Tarzan and the Huntress
|Tarzan and the Huntress|
|Directed by||Kurt Neumann|
|Produced by||Sol Lesser
|Written by||Jerry Gruskin
|Based on||Characters created by
by Edgar Rice Burroughs
|Music by||Paul Sawtell|
|Edited by||Merrill G. White|
|Distributed by||RKO Radio Pictures Inc.|
Tarzan and the Huntress (1947) is an adventure film starring Johnny Weissmuller in his eleventh outing as Tarzan. Brenda Joyce makes the third of five appearances as Jane and Johnny Sheffield marks his eighth and final appearance as Boy. Patricia Morison and Barton MacLane co-star. The film was produced by Sol Lesser and Kurt Neumann, written by Jerry Gruskin and Rowland Leigh (based on characters created by Edgar Rice Burroughs) and directed by Kurt Neumann. It was released on April 5, 1947.
Due to a shortage of animals in American zoos following World War II, Tanya Rawlins (Patricia Morison), a big-game "huntress," Carl Marley (John Warburton), her financial backer and Paul Weir (Barton MacLane), a cruel trail boss, are given permission by King Farrod (Charles Trowbridge), to capture a male and female of each species of animal on his land.
In a subplot, Oziri (Ted Hecht), nephew to King Farrod, colludes with Weir to allow him to trap more animals than bargained for. He also has Weir's men kill King Farrod and his son, Prince Suli (Maurice Tauzin), in order for him to take over the throne. Farrod is shot in the back and killed, and Suli is thrown into a pit full of crocodiles, but, unknown to all watching, he lands on a hidden ledge and is knocked unconscious.
Boy (Johnny Sheffield) trades two lion cubs to the trappers for a flashlight. When Tarzan (Johnny Weissmuller) finds out, he returns the flashlight, retrieves the cubs, and calls all the animals from King Farrod's land across the river to his part of the jungle. When the hunters begin trapping on his side of the river, Tarzan and Boy sneak into their camp at night, take their guns and hide them in a cave behind a waterfall. They then begin to systematically release all the trapped animals from their cages.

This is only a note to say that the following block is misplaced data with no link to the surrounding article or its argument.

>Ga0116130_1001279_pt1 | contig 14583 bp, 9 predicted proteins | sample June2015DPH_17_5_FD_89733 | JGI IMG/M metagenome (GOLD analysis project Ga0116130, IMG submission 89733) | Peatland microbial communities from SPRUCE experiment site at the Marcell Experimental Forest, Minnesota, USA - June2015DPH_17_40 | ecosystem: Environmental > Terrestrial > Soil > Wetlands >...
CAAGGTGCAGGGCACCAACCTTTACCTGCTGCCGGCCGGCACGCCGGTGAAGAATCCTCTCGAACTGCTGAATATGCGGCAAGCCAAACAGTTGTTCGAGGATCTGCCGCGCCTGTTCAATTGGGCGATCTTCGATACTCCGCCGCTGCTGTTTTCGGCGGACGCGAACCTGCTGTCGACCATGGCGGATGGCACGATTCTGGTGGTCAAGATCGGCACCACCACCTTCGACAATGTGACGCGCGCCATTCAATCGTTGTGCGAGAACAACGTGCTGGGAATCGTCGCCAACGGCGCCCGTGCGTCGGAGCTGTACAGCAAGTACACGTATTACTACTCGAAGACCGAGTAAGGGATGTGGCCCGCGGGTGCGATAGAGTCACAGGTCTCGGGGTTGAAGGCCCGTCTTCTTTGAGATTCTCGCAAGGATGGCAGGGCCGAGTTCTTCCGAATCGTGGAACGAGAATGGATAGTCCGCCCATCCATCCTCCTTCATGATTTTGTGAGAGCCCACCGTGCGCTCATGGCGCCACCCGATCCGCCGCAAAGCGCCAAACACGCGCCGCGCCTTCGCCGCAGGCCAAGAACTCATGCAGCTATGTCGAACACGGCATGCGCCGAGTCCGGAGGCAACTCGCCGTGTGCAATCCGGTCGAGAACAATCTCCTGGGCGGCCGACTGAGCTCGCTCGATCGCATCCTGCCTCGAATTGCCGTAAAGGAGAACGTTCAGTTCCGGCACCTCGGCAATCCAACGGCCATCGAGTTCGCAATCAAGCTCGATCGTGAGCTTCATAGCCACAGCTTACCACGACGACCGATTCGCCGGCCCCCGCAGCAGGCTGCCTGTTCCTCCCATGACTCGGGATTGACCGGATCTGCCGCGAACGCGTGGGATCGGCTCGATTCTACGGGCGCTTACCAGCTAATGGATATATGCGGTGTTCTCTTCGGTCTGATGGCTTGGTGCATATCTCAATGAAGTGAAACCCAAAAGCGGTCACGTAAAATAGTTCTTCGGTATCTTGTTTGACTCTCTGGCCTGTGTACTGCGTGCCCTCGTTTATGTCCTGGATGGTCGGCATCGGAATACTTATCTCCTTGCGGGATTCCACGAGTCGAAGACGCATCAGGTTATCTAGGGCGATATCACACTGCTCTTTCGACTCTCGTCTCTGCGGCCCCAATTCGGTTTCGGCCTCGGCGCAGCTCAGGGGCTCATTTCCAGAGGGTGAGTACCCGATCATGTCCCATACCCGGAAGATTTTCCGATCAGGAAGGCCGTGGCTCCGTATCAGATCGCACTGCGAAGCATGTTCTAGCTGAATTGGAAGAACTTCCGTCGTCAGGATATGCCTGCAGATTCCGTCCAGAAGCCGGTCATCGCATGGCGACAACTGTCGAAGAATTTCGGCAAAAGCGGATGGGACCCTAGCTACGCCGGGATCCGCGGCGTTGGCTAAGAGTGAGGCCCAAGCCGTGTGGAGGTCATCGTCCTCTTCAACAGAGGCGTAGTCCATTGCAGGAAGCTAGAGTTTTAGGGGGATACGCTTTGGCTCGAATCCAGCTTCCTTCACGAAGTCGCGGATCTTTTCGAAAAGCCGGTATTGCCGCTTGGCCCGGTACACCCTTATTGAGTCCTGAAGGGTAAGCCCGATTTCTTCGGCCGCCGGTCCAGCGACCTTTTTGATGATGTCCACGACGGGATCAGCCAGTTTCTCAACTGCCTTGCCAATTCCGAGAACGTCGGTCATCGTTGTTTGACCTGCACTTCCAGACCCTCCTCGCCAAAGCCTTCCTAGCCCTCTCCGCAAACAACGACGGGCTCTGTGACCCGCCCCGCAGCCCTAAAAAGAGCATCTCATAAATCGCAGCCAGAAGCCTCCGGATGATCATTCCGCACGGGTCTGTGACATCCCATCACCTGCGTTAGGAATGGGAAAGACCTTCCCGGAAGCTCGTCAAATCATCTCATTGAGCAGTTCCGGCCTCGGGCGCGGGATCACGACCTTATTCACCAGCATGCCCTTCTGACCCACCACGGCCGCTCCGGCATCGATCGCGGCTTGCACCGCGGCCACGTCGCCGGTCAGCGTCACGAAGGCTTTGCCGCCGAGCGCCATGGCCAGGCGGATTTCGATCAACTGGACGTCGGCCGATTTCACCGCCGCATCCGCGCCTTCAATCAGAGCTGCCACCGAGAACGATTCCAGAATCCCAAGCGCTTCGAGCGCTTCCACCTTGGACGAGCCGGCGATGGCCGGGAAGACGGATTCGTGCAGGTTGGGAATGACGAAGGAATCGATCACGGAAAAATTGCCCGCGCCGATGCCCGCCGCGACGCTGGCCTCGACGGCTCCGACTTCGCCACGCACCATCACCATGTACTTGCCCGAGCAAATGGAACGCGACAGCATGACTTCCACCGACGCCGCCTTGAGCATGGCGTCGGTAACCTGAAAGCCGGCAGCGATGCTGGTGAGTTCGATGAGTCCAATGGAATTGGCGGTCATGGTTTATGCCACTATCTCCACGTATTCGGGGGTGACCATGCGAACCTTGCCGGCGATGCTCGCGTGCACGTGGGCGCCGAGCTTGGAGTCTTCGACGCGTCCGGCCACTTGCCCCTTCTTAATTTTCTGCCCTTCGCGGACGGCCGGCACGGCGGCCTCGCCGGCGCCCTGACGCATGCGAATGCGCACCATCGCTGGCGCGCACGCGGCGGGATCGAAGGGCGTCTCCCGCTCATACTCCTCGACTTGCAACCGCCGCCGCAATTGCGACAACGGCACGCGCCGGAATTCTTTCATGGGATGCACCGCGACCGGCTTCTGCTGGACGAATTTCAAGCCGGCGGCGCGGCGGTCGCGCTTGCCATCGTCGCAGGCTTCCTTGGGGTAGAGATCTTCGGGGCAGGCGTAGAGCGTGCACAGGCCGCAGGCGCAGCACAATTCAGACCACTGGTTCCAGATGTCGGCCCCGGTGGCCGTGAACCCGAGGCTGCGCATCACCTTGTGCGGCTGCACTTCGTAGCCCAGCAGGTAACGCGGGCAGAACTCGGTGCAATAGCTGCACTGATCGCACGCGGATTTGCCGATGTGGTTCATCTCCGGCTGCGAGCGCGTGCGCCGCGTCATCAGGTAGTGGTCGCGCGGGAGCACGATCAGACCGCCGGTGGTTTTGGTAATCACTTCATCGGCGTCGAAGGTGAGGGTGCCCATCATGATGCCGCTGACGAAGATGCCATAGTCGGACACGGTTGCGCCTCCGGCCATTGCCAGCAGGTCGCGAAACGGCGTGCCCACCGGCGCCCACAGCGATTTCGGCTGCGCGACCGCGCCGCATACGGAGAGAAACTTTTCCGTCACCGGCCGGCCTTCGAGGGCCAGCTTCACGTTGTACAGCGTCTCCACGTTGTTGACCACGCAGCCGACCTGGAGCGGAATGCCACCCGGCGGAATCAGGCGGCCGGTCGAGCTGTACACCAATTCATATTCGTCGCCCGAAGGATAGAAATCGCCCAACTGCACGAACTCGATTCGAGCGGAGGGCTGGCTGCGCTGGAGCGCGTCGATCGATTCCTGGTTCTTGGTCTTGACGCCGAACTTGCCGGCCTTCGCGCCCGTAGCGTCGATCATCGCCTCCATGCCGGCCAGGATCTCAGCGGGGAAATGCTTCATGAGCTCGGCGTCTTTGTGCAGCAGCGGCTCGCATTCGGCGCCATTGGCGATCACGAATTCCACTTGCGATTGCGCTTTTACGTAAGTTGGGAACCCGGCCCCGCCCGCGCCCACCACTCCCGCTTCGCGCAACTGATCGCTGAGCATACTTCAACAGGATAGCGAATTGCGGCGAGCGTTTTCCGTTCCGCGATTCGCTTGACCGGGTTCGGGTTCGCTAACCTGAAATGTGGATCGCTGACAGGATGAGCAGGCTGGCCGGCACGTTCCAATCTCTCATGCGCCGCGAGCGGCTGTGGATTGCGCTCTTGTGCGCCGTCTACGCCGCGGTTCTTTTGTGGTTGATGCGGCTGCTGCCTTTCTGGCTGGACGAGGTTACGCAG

Cheeta inadvertently reveals the location of the cache of weapons to Rawlins and her safari.
Prince Suli is able to make his way through the jungle, and is found by Tarzan. Tarzan, Boy and a herd of elephants defeat both the usurping nephew and the huntress, but the latter escapes on board a plane.
- Johnny Weissmuller as Tarzan
- Brenda Joyce as Jane
- Johnny Sheffield as Boy
- Patricia Morison as Tanya Rawlins, unscrupulous big game huntress
- Barton MacLane as Paul Weir, villainous trail boss
- John Warburton as Carl Marley, backer of Rawlins' expedition
- Charles Trowbridge as King Farrod
- Ted Hecht as Prince Ozira
- Wallace Scott as 'Smitty' Smithers
A character arc throughout the film is Boy's acceptance of adult responsibilities. In one line of dialogue Tarzan says, "Boy man now." Sheffield was sixteen when the film was released and producer Sol Lesser thought he had outgrown the role of a cute boy, so the character did not appear in further films.
- Essoe, Gabe. Tarzan of The Movies, 1968, published by The Citadel Press.
- Tarzan and the Huntress at the Internet Movie Database
- Tarzan and the Huntress at AllMovie
- Tarzan and the Huntress at the TCM Movie Database